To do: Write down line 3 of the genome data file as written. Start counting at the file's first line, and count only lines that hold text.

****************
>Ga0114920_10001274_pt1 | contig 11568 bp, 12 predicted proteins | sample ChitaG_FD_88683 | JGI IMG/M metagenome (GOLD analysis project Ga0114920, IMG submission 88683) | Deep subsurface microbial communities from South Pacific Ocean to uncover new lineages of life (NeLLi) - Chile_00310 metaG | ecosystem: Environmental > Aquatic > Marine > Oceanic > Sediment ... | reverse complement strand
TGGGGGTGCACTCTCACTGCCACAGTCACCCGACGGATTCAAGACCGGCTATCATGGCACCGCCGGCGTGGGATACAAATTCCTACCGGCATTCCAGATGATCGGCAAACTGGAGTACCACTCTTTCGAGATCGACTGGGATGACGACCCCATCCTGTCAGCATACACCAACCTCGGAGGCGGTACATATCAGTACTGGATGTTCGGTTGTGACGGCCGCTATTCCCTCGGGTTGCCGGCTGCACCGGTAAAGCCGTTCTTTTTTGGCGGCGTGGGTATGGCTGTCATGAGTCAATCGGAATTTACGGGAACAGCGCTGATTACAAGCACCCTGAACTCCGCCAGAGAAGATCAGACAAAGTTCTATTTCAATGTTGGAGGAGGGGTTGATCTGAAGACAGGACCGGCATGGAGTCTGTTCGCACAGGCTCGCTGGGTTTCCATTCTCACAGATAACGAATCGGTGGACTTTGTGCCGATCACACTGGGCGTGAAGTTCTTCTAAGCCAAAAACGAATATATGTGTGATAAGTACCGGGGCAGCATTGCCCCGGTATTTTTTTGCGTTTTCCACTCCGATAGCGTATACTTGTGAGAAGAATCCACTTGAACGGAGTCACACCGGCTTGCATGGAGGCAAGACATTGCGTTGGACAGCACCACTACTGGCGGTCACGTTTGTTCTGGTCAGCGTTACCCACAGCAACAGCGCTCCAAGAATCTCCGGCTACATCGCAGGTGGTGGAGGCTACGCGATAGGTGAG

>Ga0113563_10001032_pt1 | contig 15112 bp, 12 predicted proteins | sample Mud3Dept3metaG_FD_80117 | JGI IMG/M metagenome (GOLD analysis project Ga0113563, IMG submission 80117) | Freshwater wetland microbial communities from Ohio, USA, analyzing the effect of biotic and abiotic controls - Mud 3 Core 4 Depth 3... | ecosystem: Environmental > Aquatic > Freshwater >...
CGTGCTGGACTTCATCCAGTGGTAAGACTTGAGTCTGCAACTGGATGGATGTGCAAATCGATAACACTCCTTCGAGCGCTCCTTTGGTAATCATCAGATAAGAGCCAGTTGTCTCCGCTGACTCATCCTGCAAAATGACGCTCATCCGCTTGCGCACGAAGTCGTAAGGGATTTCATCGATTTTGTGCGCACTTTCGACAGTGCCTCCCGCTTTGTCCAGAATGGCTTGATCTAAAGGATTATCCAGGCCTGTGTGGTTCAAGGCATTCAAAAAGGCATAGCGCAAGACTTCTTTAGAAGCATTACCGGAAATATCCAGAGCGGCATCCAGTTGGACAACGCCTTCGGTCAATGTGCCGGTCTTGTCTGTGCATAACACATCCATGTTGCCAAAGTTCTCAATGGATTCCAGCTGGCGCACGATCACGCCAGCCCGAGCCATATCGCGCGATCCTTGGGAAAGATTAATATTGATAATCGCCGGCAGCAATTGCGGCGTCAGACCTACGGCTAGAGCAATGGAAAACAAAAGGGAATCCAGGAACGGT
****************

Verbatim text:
>Ga0113563_10001032_pt1 | contig 15112 bp, 12 predicted proteins | sample Mud3Dept3metaG_FD_80117 | JGI IMG/M metagenome (GOLD analysis project Ga0113563, IMG submission 80117) | Freshwater wetland microbial communities from Ohio, USA, analyzing the effect of biotic and abiotic controls - Mud 3 Core 4 Depth 3... | ecosystem: Environmental > Aquatic > Freshwater >...